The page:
Money for Nothing
Donald E. Westlake
Josh Redmont was 27 when the first check arrived, and he had absolutely no idea what it was for. Issued by 'United States Agent' through an unnamed bank with an indeterminate address in D.C., someone seemed to think Josh was owed $1,000. One month later, another check arrived, and then another, and another...and Josh cashed them all. Month after month, year after year, never a peep from the IRS, never an explanation for all this seemingly found money; the checks even followed Josh from one address to another as he moved through life. Now, after a full seven years, we find him on his way to meet the wife and kids for a summer vacation. Puzzled by the approach of a smiling stranger, Josh's stomach seizes with dread when the unwanted greeting begins with, 'I am from United States Agent.' Dumbstruck, Josh attempts to feign ignorance until he hears the words, 'You are now active.'
made Josh try another approach to the sofa, rolling over onto his back, stretching his legs out — aaahhh — and resting his ankles on the sofa arm. This position tried to bend his knees the opposite way, downward, which they couldn’t do, but it was better at least for a while, so he lay there, now looking not askant at his possessions but upward at his light–striped ceiling; a different view. Which somehow gave him a different view, as well, of his situation. He’d been bemoaning his fate, on the
could be found. Robbie paused at a bench on the station platform to delve into his backpack once more, bringing out a thick manila envelope scrawled with addresses and rubber stamps and postage stamps, all messily wrapped in thicknesses of clear tape, with bits of ragged envelope sticking hairily out at the corners. It looked to Josh, seeing it briefly and at an angle, that it was addressed to Ellois Nimrin at some incomprehensible location over which the ink had run or the paper worn away.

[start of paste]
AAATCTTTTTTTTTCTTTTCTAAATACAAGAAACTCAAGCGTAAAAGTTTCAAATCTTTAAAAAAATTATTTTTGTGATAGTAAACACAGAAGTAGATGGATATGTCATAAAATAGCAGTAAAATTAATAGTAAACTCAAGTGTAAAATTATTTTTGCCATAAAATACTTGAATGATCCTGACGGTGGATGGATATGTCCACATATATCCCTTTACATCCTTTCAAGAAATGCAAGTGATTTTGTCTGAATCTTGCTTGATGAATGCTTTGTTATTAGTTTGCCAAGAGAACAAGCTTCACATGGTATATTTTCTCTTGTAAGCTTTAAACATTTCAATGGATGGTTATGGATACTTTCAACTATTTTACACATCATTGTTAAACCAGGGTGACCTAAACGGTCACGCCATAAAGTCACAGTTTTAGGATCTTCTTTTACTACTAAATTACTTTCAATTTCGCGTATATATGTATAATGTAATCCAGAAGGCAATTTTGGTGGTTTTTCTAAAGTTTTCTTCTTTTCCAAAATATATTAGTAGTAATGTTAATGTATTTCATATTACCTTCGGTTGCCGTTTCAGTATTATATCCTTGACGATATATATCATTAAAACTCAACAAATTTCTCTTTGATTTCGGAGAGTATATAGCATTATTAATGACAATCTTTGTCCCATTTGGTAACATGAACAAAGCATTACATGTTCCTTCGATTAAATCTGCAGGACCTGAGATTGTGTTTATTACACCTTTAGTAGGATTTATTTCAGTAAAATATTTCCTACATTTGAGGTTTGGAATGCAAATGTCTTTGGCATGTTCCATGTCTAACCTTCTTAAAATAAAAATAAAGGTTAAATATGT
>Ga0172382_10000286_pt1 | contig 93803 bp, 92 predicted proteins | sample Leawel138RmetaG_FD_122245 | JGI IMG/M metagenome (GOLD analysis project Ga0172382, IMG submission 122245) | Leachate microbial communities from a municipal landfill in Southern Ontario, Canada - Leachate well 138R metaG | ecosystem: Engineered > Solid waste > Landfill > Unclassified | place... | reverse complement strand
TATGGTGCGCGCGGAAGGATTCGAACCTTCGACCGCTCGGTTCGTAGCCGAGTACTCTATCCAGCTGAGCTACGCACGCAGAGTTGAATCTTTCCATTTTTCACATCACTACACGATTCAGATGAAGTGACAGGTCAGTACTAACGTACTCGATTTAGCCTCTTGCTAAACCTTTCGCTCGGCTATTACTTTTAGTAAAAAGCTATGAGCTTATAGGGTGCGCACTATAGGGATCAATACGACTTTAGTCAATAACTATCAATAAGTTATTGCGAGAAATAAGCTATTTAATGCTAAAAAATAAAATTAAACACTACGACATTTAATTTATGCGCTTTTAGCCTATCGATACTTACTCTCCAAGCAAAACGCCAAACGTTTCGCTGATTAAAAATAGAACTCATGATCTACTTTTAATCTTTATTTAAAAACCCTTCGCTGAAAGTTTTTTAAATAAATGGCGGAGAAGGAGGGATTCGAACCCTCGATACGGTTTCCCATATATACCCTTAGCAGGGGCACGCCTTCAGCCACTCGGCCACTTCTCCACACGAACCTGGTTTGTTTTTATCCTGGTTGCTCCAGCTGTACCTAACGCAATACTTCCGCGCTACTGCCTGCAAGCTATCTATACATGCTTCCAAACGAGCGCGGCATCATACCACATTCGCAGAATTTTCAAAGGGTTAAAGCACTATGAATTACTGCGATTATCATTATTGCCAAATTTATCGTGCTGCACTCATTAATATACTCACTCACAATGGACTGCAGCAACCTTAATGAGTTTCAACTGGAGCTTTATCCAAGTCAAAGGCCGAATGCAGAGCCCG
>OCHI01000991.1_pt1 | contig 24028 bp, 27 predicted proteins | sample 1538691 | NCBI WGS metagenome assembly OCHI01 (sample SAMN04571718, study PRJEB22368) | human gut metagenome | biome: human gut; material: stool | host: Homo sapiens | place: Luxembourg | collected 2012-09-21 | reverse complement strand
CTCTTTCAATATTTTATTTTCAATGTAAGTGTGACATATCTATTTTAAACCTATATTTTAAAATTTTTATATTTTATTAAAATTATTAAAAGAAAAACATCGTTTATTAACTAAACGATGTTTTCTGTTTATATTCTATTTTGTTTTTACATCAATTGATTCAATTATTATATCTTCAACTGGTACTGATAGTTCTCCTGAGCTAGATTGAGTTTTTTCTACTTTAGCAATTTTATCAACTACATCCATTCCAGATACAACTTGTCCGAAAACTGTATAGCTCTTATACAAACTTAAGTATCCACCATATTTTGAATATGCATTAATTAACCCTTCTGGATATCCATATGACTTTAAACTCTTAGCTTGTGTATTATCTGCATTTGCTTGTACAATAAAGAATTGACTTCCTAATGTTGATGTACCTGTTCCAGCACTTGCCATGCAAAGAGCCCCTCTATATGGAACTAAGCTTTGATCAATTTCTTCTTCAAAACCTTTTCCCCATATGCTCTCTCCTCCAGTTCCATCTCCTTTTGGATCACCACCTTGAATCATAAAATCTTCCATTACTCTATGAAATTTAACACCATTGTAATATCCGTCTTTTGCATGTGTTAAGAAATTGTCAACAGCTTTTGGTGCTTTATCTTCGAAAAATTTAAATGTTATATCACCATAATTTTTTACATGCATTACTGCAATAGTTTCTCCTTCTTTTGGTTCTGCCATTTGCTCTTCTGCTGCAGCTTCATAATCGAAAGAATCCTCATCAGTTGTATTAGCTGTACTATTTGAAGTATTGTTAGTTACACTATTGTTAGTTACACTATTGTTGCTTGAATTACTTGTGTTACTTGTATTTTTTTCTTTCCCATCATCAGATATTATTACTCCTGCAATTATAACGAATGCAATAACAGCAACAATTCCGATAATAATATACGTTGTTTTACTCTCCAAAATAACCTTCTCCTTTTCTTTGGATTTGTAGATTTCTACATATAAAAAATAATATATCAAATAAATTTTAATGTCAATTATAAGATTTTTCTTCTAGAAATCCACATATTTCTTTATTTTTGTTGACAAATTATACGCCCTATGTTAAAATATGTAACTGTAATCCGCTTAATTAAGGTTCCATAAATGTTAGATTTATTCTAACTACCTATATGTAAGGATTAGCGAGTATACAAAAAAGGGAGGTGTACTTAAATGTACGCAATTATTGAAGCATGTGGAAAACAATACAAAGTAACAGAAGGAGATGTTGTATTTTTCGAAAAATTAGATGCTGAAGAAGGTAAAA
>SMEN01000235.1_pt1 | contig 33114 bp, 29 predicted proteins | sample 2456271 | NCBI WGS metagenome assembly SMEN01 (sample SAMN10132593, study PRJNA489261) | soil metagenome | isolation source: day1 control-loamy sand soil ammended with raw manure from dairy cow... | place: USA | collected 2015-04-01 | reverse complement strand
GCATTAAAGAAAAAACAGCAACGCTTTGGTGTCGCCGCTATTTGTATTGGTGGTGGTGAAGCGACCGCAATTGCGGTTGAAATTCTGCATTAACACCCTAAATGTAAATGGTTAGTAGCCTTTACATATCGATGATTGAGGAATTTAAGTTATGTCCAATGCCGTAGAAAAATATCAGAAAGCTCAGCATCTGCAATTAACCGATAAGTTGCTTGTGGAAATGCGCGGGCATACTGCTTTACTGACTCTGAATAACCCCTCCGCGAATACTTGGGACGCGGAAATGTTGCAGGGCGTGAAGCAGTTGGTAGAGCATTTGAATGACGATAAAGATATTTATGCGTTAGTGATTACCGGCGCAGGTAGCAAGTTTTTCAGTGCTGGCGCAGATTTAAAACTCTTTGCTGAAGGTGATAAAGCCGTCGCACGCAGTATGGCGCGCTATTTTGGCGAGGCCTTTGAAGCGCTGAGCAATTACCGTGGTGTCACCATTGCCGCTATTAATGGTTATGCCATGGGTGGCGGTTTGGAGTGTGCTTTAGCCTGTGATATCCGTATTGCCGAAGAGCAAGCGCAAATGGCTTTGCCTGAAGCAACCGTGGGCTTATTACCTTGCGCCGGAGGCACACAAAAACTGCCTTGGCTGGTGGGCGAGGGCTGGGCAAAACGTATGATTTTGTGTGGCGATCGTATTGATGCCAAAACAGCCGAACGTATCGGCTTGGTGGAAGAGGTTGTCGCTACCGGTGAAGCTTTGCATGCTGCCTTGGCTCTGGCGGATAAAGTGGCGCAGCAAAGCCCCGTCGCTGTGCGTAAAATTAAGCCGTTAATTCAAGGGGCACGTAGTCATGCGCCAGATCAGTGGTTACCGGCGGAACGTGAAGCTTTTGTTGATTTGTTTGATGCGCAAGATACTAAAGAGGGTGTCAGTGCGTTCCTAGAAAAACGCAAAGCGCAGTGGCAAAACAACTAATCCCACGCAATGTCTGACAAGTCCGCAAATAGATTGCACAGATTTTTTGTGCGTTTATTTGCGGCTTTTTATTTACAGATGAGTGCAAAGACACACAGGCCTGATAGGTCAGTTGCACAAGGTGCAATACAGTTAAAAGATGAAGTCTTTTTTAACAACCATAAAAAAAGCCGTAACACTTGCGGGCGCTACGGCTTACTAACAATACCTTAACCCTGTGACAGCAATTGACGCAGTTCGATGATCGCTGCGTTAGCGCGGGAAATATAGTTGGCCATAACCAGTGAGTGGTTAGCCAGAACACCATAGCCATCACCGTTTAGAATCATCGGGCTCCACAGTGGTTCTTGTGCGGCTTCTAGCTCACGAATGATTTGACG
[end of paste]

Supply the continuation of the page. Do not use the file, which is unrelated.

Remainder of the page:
showtime, hit your mark! You can do it. I’ve watched you, Josh, and you have talent.” That was a secret belief of Josh’s, but he’d never told anybody. He said, as though in disbelief, “I do?” “Absolutely,” Robbie assured him. “Almost forty–eight hours to prepare? As smart as you are? You’re gonna go out there, and you’re gonna give an Obie–level performance. And you know why you are?” “Why?” “Because you’re thinking about the alternative.” That was a bucket of cold water. “Oh,” Josh said.
the door.” Mr. Nimrin hesitated. He looked through the windshield toward Levrin, then gave Josh a questioning look. “What has gone on here?” Josh showed his right palm. “I have fired a pistol.” Mr. Nimrin considered that, then nodded and slid into the Land Cruiser, shutting the door. “You do not have the air conditioner on.” “They don’t let me have the key.” “No, of course.” Even–toned, moderate, Josh said, “How long have you known?” “You told me the target,” Mr. Nimrin pointed out. “When
finding a cab. Josh marched to the curb, where other people stood and waved their arms at cabs, and he waved his own arm, and eventually his turn came and the yellow car angled to a stop in front of him. He opened the door, slid in, and somebody slid in right behind him. One of the other people who’d been waving at taxis; got right in after him, shoved him over. “Hey!” Josh cried. “This is my cab.” “I am Mr. Nimrin,” the man said, low and fast, still pushing Josh leftward on the seat so he